Facebooks current organic search is so close to zero that it might as well be and they have resorted to forcing brands into paying to reach users. While boosting posts is one way of reaching your audience, a better way would be to target users based on intent.

Facebook’s Ad manager allows for real granularity with the ability to target users based on their intent and interests.

In addition, by leveraging the Facebook Pixel and Facebook Event Tracking you can gain further insight into how Facebook users react to your site and create personalised funnels to bring them back and encourage them to convert.

Create your own traffic sources

Now that you’re starting to attract users to your site it’s time to start building your own ways of direct communication.

This is often the step many local businesses fail to execute and often results in their downfall due to their over-reliance on Google and Facebook for traffic and leads.

Instead of only focusing your attention on getting your site visitors to convert, you should set secondary goals too. Users may be interested, but aren’t yet convinced or simply aren’t ready to purchase at the time.

This is why it’s important to provide users with the option of having you contact them directly and regularly.

By adding the option for users to sign up to options like:

–  Supplying an email address for newsletters
– Supplying a phone number for SMS alerts or Robocalls
– Signing up for web push notifications
– Joining your social media accounts or groups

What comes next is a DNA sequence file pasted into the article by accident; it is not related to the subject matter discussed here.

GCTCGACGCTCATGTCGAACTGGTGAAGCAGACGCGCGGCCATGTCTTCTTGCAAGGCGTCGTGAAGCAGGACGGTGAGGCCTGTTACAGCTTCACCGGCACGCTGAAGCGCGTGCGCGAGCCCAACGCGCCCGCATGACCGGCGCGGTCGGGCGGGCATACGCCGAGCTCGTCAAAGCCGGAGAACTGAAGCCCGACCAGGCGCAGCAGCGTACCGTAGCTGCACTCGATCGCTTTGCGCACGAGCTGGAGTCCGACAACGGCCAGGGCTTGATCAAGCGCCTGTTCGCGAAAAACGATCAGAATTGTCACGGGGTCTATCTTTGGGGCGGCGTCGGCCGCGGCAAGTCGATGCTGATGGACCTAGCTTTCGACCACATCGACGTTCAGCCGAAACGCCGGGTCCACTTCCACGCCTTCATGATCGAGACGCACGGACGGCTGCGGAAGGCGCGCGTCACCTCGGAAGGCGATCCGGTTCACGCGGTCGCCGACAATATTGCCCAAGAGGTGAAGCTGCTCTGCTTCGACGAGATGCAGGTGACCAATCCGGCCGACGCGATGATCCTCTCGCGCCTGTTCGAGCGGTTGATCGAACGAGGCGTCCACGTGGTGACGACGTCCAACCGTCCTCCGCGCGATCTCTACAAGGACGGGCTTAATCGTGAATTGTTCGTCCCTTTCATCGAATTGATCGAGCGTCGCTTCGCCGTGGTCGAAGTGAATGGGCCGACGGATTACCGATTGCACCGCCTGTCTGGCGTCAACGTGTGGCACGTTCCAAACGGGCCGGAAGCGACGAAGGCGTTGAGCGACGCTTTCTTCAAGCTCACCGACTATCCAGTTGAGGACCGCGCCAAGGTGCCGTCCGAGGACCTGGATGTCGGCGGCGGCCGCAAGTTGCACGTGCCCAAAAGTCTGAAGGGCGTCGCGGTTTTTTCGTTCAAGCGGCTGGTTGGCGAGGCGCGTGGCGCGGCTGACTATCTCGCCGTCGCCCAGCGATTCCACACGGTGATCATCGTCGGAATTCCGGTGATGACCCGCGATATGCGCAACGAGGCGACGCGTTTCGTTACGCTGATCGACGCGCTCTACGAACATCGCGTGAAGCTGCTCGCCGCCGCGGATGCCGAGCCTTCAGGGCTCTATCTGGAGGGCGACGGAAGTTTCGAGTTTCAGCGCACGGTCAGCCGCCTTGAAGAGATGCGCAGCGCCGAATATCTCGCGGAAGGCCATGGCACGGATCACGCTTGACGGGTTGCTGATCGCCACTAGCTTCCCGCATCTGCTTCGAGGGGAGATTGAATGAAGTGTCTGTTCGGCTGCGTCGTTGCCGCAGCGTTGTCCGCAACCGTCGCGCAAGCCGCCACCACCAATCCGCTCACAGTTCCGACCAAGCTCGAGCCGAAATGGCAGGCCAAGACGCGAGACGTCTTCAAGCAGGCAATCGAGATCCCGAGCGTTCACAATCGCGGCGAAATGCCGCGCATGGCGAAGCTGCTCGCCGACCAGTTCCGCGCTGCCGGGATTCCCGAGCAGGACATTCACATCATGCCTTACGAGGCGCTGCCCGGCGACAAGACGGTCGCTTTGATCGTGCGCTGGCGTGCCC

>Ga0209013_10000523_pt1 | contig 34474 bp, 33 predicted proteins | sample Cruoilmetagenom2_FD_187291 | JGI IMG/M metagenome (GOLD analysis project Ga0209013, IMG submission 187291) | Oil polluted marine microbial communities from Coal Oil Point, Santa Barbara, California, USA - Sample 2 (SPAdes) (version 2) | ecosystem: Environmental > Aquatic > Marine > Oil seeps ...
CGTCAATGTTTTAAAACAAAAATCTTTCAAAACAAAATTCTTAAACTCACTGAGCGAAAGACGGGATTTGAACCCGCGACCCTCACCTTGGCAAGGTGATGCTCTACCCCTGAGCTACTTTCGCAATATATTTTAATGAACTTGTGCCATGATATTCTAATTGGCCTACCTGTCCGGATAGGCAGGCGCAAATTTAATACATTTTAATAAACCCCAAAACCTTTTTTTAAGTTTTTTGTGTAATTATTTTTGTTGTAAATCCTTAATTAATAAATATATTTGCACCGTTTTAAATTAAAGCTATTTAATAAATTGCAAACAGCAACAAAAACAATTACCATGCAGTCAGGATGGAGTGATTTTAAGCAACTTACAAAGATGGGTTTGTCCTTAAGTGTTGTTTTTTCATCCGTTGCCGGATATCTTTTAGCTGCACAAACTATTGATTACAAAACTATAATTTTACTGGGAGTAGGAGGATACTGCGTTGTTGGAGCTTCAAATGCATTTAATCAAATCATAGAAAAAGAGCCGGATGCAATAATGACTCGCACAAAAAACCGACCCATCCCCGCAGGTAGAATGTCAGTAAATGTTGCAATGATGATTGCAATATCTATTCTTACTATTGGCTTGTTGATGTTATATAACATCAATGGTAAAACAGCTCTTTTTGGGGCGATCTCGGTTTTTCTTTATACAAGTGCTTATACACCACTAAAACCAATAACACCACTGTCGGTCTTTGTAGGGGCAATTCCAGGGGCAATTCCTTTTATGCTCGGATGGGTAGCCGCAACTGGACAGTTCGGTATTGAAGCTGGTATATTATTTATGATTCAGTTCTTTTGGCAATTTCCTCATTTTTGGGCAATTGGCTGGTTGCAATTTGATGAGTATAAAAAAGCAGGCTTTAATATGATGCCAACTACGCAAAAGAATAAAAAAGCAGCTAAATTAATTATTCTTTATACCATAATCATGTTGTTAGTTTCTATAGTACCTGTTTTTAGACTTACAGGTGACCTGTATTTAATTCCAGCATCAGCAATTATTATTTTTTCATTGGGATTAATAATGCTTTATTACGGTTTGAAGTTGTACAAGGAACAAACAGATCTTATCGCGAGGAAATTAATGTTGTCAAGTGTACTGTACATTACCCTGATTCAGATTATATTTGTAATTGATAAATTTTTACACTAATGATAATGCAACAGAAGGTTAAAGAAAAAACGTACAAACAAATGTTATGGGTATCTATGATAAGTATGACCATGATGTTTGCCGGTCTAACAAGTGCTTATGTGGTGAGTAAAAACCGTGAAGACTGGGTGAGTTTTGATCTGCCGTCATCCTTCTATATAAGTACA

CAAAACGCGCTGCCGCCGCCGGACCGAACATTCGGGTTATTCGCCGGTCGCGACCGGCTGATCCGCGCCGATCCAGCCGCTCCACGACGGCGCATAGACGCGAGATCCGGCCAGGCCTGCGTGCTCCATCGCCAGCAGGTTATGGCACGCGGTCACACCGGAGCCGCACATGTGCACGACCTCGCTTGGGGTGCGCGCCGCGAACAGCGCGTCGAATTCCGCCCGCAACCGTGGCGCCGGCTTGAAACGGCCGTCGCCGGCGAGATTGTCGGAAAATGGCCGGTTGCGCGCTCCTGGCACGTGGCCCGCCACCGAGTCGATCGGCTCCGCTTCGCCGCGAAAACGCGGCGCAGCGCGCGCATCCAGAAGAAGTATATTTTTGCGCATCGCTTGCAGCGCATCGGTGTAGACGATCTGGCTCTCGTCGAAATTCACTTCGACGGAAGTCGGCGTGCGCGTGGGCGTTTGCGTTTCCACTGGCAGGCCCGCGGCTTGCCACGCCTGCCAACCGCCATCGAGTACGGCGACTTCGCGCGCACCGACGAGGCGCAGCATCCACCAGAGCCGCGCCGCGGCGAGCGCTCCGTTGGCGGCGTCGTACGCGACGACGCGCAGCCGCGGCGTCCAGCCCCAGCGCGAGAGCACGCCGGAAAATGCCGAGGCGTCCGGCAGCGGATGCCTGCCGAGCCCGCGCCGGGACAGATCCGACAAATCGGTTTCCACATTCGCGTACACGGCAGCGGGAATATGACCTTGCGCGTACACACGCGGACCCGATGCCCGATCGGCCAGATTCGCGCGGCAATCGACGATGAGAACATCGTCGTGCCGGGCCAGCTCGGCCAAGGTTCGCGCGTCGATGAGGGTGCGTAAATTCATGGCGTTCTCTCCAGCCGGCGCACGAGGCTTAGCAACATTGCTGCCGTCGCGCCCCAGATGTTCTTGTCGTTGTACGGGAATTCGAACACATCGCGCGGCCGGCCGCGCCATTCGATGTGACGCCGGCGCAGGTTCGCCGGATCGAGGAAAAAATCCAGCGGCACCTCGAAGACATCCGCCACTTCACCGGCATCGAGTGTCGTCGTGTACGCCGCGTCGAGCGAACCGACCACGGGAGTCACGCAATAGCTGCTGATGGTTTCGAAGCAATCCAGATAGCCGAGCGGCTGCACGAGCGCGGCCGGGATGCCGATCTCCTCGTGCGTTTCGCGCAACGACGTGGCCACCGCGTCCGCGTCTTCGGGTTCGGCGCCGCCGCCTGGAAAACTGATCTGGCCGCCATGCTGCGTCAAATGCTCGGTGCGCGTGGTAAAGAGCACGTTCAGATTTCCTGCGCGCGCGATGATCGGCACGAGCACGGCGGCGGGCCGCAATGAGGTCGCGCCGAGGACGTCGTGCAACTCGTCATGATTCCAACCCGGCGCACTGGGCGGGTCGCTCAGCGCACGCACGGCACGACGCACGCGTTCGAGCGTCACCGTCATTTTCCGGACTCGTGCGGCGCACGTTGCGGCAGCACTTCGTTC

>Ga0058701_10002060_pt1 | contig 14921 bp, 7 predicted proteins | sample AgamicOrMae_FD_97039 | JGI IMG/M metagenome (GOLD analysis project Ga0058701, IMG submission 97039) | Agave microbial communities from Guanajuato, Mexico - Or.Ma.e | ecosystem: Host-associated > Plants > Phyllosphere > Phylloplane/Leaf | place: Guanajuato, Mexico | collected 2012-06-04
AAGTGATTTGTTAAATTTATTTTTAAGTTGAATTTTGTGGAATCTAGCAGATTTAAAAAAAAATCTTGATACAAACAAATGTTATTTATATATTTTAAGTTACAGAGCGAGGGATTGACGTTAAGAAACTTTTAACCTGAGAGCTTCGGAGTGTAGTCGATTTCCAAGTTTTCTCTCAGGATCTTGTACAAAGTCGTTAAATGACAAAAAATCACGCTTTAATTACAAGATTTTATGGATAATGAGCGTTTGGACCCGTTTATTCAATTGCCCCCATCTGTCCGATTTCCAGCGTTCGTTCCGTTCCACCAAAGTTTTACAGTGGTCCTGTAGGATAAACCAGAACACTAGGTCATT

You then give users a secondary action they can complete to showcase their intent and you can use this to kick start a possible conversion cycle.

The benefit of having direct contact with your customer base means you can bypass the use of those third party services, provide more customised messaging which is not limited by these platforms and have regular and instant uptake on your marketing messaging.

Direct communication also helps reduce your cost per lead as you start to retain users and get them to return to your site on a regular basis without having to pay each time they click to visit.

By leveraging traffic off sites like Google and Facebook and combining them with your own direct efforts you can start to create a flywheel of customers visiting and revisiting your site

Building a healthy churn is how you earn a living online

While much is said about creating targeted messaging across various channels the effectiveness thereof, is still very much a numbers game.

The vast majority of South Africans are window shoppers and use the internet for research especially while on mobile devices so getting them to convert into a lead or sale often takes a number of return visits.

By leveraging traffic off sites like Google and Facebook and combining them with your own direct efforts you can start to create a flywheel of customers visiting and revisiting your site.

While it may be frustrating to see the majority of the traffic you receive end up leaving without converting you need to stick to it through if you want to build a profitable acquisition rate.

As traffic comes in, you will review your site’s performance, campaign spend and messagings used and use this to eventually refine your efforts and slowly, but surely, turn those non-converters into paying customers.